“We’ve been working hard for a number of months to make this happen and hope lots of people will come along and help us mark this moment. We’ll have great entertainment from autistic people including singer Lauren Lovejoy, musician Jaydn Hansford, comedian Paul Wady and poet Peter Macpherson.

“We began as a small self-help group, and, through the wonderful support and encouragement of Self Help Nottingham, our membership and our influence grew very quickly. We’re now in a position to expand, thanks to the National Autistic Society. We’ll continue to provide the same support we did as Autistic Nottingham and East Midlands, but we’ll now be able to reach more people and to redouble our efforts to increase local understanding of autism.

“Every autistic person is different. It brings strengths and challenges but, with the right support and understanding, autistic people and their families can live full lives and achieve great things.”

The launch event takes place on Thursday 7 April 2016 7.30 – 9.30pm at the Ballroom, Council House, Market Square, Nottingham NG1 2DT.

If you’d like to attend or find more information about the branch, autism or World Autism Awareness Week please email Nas.Nottinghamshire@nas.org.uk or visit www.autism.org.uk


 

The National Autistic Society

  • The National Autistic Society is the UK’s leading charity for people on the autism spectrum and their families. Founded in 1962, it provides information, support and pioneering services, and campaigns for a better world for people on the autism spectrum.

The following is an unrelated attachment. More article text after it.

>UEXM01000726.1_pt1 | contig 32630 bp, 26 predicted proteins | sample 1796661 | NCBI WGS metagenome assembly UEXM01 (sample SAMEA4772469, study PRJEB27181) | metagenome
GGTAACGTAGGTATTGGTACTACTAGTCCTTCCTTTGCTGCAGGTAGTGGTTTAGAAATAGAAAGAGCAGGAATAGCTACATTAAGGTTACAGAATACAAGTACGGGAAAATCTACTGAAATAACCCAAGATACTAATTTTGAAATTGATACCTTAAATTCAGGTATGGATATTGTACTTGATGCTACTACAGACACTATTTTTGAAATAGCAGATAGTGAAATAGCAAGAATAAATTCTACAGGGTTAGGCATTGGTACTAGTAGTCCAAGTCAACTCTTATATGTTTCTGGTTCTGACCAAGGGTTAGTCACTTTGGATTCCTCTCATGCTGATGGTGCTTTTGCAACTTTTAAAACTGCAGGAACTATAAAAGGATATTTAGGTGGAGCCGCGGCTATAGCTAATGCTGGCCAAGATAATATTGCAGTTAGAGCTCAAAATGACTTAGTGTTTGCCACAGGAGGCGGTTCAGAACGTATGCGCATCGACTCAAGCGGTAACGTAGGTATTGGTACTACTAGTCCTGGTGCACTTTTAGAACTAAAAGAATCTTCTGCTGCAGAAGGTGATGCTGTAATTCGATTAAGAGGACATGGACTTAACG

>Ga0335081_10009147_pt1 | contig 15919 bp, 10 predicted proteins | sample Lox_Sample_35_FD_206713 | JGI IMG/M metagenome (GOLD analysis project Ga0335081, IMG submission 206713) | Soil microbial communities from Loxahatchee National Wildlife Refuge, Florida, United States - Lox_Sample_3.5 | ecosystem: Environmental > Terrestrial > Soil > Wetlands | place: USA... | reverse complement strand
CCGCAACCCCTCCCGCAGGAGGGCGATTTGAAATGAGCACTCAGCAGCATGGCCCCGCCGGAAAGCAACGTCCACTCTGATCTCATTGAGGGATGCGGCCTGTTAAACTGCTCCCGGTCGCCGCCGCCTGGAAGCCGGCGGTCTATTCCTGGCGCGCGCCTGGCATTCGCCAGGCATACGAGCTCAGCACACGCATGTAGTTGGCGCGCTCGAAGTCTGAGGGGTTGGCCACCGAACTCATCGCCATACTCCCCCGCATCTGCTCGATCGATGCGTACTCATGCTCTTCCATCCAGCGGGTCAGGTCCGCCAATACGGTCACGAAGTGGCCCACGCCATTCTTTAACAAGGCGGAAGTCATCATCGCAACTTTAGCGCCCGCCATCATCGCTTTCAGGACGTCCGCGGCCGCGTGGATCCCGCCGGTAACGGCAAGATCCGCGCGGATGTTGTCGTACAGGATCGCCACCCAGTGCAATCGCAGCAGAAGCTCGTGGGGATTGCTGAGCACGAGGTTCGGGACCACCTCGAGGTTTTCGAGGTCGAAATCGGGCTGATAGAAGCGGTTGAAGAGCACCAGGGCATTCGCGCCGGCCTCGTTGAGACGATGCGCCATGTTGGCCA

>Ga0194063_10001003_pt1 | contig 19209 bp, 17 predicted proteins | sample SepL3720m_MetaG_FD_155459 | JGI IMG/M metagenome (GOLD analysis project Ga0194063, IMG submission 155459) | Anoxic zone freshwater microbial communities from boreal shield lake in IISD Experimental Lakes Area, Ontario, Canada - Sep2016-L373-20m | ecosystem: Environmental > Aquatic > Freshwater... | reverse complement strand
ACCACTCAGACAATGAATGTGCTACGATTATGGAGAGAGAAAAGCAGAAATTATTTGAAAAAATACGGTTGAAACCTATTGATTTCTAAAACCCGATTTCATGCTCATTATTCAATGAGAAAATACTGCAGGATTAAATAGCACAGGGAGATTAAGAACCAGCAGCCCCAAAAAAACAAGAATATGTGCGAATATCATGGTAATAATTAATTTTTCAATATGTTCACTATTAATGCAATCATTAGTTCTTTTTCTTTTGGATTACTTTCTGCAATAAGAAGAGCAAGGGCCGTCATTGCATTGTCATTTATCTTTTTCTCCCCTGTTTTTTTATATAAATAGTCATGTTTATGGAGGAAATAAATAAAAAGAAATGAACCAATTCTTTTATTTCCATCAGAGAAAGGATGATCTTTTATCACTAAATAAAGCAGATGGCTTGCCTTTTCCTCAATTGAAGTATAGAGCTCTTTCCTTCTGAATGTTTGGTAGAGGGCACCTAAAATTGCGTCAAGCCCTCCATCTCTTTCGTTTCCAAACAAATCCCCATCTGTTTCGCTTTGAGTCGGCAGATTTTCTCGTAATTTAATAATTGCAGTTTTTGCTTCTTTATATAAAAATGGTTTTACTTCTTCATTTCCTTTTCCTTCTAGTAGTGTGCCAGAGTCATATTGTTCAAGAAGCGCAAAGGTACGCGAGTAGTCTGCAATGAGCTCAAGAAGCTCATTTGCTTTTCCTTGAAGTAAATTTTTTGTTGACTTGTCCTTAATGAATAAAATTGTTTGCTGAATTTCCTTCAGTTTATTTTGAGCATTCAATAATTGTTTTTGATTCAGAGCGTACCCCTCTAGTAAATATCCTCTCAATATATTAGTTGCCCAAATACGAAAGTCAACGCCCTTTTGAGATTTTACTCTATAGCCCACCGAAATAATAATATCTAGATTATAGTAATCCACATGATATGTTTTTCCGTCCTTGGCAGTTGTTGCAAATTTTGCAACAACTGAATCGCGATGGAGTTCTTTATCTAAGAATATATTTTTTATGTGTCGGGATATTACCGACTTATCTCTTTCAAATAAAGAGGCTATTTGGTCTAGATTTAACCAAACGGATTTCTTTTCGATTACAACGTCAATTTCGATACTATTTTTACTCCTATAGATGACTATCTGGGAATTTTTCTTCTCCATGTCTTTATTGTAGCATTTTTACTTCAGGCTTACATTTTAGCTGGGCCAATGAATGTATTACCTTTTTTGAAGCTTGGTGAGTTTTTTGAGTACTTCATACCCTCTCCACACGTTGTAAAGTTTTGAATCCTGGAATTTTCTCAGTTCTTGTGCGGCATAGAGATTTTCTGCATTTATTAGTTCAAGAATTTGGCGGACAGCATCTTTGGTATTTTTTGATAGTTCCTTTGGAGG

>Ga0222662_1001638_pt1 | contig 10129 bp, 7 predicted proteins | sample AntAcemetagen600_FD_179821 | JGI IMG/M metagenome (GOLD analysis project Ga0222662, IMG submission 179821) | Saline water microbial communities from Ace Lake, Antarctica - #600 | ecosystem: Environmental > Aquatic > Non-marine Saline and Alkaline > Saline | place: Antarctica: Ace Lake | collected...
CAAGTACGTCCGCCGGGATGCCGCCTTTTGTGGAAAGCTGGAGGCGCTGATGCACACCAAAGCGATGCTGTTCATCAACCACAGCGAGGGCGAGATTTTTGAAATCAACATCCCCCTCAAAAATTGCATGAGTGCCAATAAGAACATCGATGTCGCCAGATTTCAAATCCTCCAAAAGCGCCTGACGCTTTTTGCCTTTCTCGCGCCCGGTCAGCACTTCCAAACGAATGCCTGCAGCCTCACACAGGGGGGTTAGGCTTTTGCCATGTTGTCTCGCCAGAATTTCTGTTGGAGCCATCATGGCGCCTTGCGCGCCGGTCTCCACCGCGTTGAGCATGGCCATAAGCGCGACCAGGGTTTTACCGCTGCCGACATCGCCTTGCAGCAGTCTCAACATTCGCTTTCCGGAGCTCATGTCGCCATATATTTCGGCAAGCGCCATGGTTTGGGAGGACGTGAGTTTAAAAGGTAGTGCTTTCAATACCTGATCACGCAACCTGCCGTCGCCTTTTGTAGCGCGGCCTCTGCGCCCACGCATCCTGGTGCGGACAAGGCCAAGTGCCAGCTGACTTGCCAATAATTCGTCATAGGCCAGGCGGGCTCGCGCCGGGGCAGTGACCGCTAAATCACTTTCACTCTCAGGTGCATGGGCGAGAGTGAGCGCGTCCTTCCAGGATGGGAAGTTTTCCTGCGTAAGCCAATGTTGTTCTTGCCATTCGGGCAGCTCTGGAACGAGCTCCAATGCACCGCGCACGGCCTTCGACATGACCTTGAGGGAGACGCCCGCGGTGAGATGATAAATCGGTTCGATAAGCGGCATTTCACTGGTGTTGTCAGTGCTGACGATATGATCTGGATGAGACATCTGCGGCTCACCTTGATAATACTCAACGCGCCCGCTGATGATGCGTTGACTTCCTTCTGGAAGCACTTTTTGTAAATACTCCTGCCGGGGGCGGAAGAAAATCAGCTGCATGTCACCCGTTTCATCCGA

• The charity has over 100 branches and groups across the UK, all run entirely by volunteers.
  • The aim of all of branches and groups is to support local autistic people and their families.
  • What can be offered depends on how much time the volunteers are able to give, but activities may include providing information, raising awareness, supporting families and adults, campaigning and fundraising.
  • To find out more about autism or the National Autistic Society and the work of its branches, visit www.autism.org.uk.

What is autism?

  • Autism is a lifelong developmental disability that affects how people perceive the world and interact with others.
  • More than 1 in 100 people are on the autism spectrum, including an estimated 700,000 people in the UK
  • Every person on the autism spectrum is different. It can present some serious challenges – but, with the right support and understanding, autistic people and their families can live full lives.
  • Although everyone is different, people on the autism spectrum may:

o    Be under or oversensitive to sounds, touch, tastes, smells, light or colours, which can make everyday life extremely difficult

o    Find social situations and change a challenge, sometimes leading to extreme levels of anxiety

o    Experience a ‘meltdown’ if overwhelmed by anxiety or sensory overload

o    Benefit from extra time to process and respond to communication.

  • Asperger syndrome is a form of autism. People with Asperger syndrome are often of average or above average intelligence. They have fewer problems with speech but may still have difficulties with understanding and processing language.